Lawlor said Lavery was “ambushed without warning by (a) heavily armed murderer,” describing the slaying of the Bristol officers as “unbelievable and tragic news.”
The criminology professors at Central Connecticut State University, where DeMonte graduated in 2010, are “struggling to make sense of this tragedy,” CCSU President Zulma R. Toro said.
“He served his community as a school resource officer at Greene-Hills and West Bristol schools and earned several awards from the police department, including the Officer of the Year award in 2019 and the Silver Star,” Toro said. “It is heart-breaking to see such a promising career cut short in the blink of an eye.”
DeMonte’s resume also includes his work as advisor for the Bristol Police Explorer and Youth Cadet programs, Gould said. He was hired in 2012.
He and his wife have a baby on the way, the chief said.
Hamzy was hired two years later. He also received letters of commendations and recognition, Gould said. He was a member of the regional SWAT team, known as the Central Region Emergency Response Team. Like DeMonte, he was a cadet adviser.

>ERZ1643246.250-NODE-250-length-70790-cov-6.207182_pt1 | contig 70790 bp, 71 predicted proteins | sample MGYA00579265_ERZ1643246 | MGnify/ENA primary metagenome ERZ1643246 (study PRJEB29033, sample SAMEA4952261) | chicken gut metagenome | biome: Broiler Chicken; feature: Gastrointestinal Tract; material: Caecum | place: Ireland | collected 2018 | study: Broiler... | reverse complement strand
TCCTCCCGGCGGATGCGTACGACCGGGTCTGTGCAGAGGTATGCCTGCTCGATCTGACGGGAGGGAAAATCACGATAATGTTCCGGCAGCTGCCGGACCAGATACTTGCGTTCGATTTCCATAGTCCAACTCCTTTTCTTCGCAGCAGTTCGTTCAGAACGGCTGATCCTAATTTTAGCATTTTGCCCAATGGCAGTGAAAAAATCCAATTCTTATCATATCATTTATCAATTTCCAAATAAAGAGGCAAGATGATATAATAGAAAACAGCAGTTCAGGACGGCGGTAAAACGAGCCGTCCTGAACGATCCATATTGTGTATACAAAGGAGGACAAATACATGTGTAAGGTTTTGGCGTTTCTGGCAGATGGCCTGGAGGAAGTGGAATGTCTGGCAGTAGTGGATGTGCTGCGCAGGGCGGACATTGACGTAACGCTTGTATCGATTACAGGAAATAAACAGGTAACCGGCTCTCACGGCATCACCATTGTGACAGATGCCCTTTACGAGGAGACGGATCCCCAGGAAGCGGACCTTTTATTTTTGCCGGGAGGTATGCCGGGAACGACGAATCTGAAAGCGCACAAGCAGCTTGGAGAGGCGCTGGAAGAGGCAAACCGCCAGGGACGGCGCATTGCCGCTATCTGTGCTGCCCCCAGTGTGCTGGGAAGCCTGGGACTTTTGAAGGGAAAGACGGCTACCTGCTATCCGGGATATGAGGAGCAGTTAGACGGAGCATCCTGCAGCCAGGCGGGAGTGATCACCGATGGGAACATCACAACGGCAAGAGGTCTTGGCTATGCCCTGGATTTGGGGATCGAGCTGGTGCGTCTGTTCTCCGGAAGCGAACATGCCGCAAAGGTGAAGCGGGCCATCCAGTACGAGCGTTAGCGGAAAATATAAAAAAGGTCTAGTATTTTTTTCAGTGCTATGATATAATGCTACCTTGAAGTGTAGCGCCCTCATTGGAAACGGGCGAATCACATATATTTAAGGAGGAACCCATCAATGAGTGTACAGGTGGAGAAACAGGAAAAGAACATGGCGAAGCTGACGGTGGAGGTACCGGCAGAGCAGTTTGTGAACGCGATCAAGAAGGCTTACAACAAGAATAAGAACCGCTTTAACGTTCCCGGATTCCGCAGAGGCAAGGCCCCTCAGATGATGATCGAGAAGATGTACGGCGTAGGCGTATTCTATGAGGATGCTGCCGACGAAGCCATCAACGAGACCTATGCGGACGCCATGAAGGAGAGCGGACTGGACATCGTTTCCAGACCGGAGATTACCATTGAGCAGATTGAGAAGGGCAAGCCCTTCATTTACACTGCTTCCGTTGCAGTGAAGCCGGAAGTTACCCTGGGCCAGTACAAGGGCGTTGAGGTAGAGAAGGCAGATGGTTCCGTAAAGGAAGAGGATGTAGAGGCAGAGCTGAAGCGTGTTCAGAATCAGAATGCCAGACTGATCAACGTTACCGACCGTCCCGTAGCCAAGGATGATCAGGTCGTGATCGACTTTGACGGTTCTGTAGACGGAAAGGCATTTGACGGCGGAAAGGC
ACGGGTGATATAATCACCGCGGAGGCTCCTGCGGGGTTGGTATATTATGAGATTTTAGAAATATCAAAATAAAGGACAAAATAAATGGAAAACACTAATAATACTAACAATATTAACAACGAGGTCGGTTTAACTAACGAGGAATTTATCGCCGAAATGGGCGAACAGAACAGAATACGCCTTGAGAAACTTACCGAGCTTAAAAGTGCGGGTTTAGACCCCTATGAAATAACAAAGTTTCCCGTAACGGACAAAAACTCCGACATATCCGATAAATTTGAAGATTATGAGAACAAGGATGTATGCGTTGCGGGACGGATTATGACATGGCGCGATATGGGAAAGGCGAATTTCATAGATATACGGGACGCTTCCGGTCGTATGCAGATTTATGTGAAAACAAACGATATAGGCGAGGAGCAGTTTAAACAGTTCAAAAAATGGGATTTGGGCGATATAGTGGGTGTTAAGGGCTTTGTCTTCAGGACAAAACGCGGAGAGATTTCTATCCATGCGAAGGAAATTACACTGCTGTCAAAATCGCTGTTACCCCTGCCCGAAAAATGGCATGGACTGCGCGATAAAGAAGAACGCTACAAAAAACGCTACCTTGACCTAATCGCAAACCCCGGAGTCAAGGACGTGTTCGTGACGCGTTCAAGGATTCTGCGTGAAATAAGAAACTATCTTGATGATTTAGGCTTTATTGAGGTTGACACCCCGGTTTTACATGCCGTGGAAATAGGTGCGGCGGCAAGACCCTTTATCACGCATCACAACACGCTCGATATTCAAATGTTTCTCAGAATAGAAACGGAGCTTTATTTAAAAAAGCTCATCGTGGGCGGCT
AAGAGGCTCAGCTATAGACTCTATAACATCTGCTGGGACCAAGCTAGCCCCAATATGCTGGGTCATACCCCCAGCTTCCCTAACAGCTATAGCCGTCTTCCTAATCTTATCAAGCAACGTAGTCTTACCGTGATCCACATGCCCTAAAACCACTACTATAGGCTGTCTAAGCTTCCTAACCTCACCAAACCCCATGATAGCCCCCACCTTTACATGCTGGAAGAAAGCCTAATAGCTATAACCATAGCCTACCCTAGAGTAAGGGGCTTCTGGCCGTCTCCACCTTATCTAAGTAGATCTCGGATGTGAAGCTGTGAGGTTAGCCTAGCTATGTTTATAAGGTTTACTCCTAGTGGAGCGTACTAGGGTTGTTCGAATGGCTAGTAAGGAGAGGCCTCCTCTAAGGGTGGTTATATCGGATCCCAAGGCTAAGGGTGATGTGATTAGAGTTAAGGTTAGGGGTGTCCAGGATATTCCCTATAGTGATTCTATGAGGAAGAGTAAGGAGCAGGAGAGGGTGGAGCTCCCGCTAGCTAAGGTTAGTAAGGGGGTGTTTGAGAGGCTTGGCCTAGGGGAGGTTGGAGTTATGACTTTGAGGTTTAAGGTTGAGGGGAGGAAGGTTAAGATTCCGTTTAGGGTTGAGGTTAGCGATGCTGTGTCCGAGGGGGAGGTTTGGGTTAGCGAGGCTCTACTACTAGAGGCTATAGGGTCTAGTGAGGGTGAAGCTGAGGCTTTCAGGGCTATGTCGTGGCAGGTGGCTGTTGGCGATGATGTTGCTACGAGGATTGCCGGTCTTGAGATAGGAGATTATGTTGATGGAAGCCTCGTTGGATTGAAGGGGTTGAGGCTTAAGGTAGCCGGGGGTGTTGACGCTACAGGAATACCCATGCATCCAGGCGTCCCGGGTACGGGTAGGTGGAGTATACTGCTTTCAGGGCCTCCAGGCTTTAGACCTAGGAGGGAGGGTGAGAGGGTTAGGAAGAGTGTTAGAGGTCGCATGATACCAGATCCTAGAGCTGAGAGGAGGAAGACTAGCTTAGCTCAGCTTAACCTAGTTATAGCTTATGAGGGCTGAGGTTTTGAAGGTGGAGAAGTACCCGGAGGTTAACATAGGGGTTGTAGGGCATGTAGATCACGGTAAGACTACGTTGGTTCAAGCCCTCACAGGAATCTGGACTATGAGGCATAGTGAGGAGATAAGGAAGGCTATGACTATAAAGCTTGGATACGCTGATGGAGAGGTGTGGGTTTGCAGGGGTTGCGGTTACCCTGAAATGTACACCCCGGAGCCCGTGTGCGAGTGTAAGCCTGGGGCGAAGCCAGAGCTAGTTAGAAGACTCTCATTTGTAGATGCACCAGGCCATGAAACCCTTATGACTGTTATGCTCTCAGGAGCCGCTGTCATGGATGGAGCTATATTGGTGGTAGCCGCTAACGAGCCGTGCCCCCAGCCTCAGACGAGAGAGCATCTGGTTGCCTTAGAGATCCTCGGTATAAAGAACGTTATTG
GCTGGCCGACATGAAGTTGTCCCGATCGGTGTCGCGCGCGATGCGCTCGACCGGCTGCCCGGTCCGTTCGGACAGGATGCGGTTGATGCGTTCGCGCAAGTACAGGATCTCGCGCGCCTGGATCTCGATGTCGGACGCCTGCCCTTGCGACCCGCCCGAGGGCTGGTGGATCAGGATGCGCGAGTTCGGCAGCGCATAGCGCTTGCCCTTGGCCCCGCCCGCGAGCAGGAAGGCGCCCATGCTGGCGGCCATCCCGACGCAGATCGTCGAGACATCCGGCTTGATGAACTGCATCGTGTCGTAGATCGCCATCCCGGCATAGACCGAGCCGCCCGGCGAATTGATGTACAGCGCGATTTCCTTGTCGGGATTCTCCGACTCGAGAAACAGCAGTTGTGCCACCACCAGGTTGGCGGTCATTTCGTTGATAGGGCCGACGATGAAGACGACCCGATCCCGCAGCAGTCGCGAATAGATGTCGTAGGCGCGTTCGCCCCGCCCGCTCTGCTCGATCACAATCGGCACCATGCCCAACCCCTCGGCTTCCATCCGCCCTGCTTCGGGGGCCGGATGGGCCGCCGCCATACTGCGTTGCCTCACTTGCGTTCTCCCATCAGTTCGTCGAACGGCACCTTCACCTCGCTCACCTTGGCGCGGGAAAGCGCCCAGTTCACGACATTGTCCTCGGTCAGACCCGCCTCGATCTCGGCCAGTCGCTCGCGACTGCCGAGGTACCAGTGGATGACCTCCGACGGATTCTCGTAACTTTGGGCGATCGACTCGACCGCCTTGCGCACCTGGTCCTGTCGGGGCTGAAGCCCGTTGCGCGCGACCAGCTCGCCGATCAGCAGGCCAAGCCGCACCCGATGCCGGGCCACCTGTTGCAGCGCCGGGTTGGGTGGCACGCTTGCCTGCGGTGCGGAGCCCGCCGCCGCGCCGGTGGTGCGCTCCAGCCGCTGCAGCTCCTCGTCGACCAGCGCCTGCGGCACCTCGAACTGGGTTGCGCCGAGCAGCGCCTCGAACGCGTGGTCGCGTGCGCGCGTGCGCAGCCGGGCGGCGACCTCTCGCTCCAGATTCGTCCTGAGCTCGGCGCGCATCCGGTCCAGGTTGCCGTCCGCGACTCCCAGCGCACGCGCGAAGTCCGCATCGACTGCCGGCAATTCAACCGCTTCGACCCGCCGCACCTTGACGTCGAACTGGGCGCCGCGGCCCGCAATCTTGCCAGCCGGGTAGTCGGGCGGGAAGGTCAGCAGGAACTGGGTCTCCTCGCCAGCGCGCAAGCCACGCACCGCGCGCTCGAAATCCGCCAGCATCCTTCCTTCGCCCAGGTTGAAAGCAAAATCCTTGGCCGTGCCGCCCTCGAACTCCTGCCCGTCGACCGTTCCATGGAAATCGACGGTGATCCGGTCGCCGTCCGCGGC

Iurato also is a SWAT officer. He was hired in 2018 and has a bachelor of arts degree in Government, Law and National Security, Gould said.
The deadly shooting comes less than a week after a New Haven police officer was shot and wounded while investigating a car crash, according to authorities. New Haven police said Officer Chad Curry was shot in the ear and shoulder around 1:30 a.m. last Friday, but was released from the hospital later that morning. The suspected gunman, Jose Claudio, was later apprehended. He was arraigned in state Superior Court in New Haven earlier this week.
Family violence incidents are often the most dangerous for police officers, according to Liza Andrews from the Connecticut Coalition Against Domestic Violence.
“We are deeply saddened by the tragic loss of Sgt. Dustin DeMonte and Officer Alex Hamzy, and the serious injury to Officer Alec Iurato,” she said in a statement. “Our thoughts and prayers are with the family, friends, and colleagues of these brave officers.”
“No matter the surrounding circumstances, domestic violence calls are the most dangerous calls that law enforcement respond to on a daily basis,” she said. “They put their lives at risk every day to help protect victims and we are forever grateful for their commitment. Members of law enforcement are our partners in ending this public health crisis and we stand united with them today as they mourn the loss of their brothers.”